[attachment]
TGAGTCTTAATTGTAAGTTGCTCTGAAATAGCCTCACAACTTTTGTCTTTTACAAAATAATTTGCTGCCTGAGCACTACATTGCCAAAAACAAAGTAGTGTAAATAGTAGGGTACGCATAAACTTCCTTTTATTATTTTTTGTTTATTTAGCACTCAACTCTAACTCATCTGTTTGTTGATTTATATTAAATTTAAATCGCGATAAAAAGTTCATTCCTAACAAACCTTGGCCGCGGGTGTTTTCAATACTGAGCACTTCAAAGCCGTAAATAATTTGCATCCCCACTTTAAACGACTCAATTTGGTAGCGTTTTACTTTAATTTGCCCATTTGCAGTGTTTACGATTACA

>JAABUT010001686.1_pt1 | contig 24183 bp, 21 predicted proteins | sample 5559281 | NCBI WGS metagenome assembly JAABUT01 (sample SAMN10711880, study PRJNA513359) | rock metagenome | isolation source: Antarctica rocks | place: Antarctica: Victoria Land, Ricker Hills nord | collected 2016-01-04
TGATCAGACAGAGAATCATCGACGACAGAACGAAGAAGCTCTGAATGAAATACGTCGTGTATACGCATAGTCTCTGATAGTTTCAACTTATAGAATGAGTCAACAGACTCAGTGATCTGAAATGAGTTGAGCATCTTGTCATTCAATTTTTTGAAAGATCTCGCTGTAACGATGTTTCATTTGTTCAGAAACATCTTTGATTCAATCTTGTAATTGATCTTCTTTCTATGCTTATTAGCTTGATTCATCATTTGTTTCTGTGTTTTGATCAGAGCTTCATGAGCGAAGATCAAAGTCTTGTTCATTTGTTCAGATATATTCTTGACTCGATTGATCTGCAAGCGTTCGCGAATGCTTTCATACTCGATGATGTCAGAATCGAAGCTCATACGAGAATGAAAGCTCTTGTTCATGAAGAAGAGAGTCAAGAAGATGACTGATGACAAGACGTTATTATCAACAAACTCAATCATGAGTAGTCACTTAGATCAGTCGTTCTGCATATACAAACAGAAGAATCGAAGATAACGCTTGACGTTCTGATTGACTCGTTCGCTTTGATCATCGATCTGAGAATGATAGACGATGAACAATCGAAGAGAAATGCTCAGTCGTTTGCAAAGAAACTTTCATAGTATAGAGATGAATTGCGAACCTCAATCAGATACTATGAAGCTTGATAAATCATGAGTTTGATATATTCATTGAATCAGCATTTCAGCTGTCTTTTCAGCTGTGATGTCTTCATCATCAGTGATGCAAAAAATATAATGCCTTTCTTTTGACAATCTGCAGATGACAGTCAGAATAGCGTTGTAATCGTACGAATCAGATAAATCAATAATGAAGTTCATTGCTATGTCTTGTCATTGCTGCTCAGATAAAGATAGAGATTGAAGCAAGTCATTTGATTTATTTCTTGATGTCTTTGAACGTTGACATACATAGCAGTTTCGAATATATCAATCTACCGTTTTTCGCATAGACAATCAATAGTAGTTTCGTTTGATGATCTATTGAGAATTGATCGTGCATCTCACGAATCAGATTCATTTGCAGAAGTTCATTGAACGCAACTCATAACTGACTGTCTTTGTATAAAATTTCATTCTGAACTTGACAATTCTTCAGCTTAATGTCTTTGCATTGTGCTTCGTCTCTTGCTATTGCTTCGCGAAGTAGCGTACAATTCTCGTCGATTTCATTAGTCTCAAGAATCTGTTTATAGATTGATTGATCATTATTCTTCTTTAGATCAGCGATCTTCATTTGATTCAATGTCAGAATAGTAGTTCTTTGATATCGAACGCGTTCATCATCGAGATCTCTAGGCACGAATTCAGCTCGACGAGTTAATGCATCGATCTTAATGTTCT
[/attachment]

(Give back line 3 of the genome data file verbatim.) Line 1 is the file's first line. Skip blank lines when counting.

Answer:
TGATCAGACAGAGAATCATCGACGACAGAACGAAGAAGCTCTGAATGAAATACGTCGTGTATACGCATAGTCTCTGATAGTTTCAACTTATAGAATGAGTCAACAGACTCAGTGATCTGAAATGAGTTGAGCATCTTGTCATTCAATTTTTTGAAAGATCTCGCTGTAACGATGTTTCATTTGTTCAGAAACATCTTTGATTCAATCTTGTAATTGATCTTCTTTCTATGCTTATTAGCTTGATTCATCATTTGTTTCTGTGTTTTGATCAGAGCTTCATGAGCGAAGATCAAAGTCTTGTTCATTTGTTCAGATATATTCTTGACTCGATTGATCTGCAAGCGTTCGCGAATGCTTTCATACTCGATGATGTCAGAATCGAAGCTCATACGAGAATGAAAGCTCTTGTTCATGAAGAAGAGAGTCAAGAAGATGACTGATGACAAGACGTTATTATCAACAAACTCAATCATGAGTAGTCACTTAGATCAGTCGTTCTGCATATACAAACAGAAGAATCGAAGATAACGCTTGACGTTCTGATTGACTCGTTCGCTTTGATCATCGATCTGAGAATGATAGACGATGAACAATCGAAGAGAAATGCTCAGTCGTTTGCAAAGAAACTTTCATAGTATAGAGATGAATTGCGAACCTCAATCAGATACTATGAAGCTTGATAAATCATGAGTTTGATATATTCATTGAATCAGCATTTCAGCTGTCTTTTCAGCTGTGATGTCTTCATCATCAGTGATGCAAAAAATATAATGCCTTTCTTTTGACAATCTGCAGATGACAGTCAGAATAGCGTTGTAATCGTACGAATCAGATAAATCAATAATGAAGTTCATTGCTATGTCTTGTCATTGCTGCTCAGATAAAGATAGAGATTGAAGCAAGTCATTTGATTTATTTCTTGATGTCTTTGAACGTTGACATACATAGCAGTTTCGAATATATCAATCTACCGTTTTTCGCATAGACAATCAATAGTAGTTTCGTTTGATGATCTATTGAGAATTGATCGTGCATCTCACGAATCAGATTCATTTGCAGAAGTTCATTGAACGCAACTCATAACTGACTGTCTTTGTATAAAATTTCATTCTGAACTTGACAATTCTTCAGCTTAATGTCTTTGCATTGTGCTTCGTCTCTTGCTATTGCTTCGCGAAGTAGCGTACAATTCTCGTCGATTTCATTAGTCTCAAGAATCTGTTTATAGATTGATTGATCATTATTCTTCTTTAGATCAGCGATCTTCATTTGATTCAATGTCAGAATAGTAGTTCTTTGATATCGAACGCGTTCATCATCGAGATCTCTAGGCACGAATTCAGCTCGACGAGTTAATGCATCGATCTTAATGTTCT